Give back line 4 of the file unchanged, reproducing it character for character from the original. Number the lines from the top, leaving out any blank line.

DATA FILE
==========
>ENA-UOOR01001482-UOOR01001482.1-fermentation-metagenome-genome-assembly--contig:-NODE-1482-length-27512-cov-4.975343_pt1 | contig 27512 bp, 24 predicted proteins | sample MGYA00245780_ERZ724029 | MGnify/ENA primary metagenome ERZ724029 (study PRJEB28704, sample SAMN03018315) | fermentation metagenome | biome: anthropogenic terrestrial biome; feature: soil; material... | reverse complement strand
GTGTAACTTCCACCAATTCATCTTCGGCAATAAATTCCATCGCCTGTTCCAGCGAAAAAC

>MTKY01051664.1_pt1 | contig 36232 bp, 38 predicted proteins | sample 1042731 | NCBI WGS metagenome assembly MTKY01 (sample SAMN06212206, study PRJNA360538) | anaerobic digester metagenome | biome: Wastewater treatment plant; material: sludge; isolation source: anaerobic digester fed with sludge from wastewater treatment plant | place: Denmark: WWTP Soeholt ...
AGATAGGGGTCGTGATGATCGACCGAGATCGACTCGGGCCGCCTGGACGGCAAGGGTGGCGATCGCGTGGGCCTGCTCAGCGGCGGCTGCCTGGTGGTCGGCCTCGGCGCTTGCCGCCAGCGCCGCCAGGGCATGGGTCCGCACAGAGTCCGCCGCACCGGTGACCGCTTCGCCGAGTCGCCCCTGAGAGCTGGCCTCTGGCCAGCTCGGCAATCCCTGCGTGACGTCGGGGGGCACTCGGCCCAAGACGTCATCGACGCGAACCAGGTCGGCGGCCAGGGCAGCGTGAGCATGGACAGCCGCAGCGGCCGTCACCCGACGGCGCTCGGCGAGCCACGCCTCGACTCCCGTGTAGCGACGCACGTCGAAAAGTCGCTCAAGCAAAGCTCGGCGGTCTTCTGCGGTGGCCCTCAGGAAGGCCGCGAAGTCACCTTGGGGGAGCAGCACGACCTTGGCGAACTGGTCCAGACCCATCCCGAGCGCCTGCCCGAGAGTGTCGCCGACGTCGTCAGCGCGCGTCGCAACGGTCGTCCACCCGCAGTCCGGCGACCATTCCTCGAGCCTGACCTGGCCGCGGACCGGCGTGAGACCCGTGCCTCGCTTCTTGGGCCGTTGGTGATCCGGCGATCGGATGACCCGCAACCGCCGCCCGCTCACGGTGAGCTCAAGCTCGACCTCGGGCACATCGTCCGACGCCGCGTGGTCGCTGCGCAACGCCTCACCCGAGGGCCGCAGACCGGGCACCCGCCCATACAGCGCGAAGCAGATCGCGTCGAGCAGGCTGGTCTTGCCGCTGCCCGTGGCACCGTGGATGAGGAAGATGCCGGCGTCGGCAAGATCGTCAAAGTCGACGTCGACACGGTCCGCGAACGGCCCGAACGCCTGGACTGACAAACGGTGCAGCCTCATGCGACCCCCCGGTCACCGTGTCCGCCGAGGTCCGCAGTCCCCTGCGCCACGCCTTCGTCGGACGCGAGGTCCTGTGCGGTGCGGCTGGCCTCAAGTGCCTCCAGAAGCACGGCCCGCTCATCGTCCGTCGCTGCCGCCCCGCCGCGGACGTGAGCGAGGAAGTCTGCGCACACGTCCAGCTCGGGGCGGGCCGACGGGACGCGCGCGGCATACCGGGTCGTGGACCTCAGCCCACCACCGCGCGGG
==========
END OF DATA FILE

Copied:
AGATAGGGGTCGTGATGATCGACCGAGATCGACTCGGGCCGCCTGGACGGCAAGGGTGGCGATCGCGTGGGCCTGCTCAGCGGCGGCTGCCTGGTGGTCGGCCTCGGCGCTTGCCGCCAGCGCCGCCAGGGCATGGGTCCGCACAGAGTCCGCCGCACCGGTGACCGCTTCGCCGAGTCGCCCCTGAGAGCTGGCCTCTGGCCAGCTCGGCAATCCCTGCGTGACGTCGGGGGGCACTCGGCCCAAGACGTCATCGACGCGAACCAGGTCGGCGGCCAGGGCAGCGTGAGCATGGACAGCCGCAGCGGCCGTCACCCGACGGCGCTCGGCGAGCCACGCCTCGACTCCCGTGTAGCGACGCACGTCGAAAAGTCGCTCAAGCAAAGCTCGGCGGTCTTCTGCGGTGGCCCTCAGGAAGGCCGCGAAGTCACCTTGGGGGAGCAGCACGACCTTGGCGAACTGGTCCAGACCCATCCCGAGCGCCTGCCCGAGAGTGTCGCCGACGTCGTCAGCGCGCGTCGCAACGGTCGTCCACCCGCAGTCCGGCGACCATTCCTCGAGCCTGACCTGGCCGCGGACCGGCGTGAGACCCGTGCCTCGCTTCTTGGGCCGTTGGTGATCCGGCGATCGGATGACCCGCAACCGCCGCCCGCTCACGGTGAGCTCAAGCTCGACCTCGGGCACATCGTCCGACGCCGCGTGGTCGCTGCGCAACGCCTCACCCGAGGGCCGCAGACCGGGCACCCGCCCATACAGCGCGAAGCAGATCGCGTCGAGCAGGCTGGTCTTGCCGCTGCCCGTGGCACCGTGGATGAGGAAGATGCCGGCGTCGGCAAGATCGTCAAAGTCGACGTCGACACGGTCCGCGAACGGCCCGAACGCCTGGACTGACAAACGGTGCAGCCTCATGCGACCCCCCGGTCACCGTGTCCGCCGAGGTCCGCAGTCCCCTGCGCCACGCCTTCGTCGGACGCGAGGTCCTGTGCGGTGCGGCTGGCCTCAAGTGCCTCCAGAAGCACGGCCCGCTCATCGTCCGTCGCTGCCGCCCCGCCGCGGACGTGAGCGAGGAAGTCTGCGCACACGTCCAGCTCGGGGCGGGCCGACGGGACGCGCGCGGCATACCGGGTCGTGGACCTCAGCCCACCACCGCGCGGG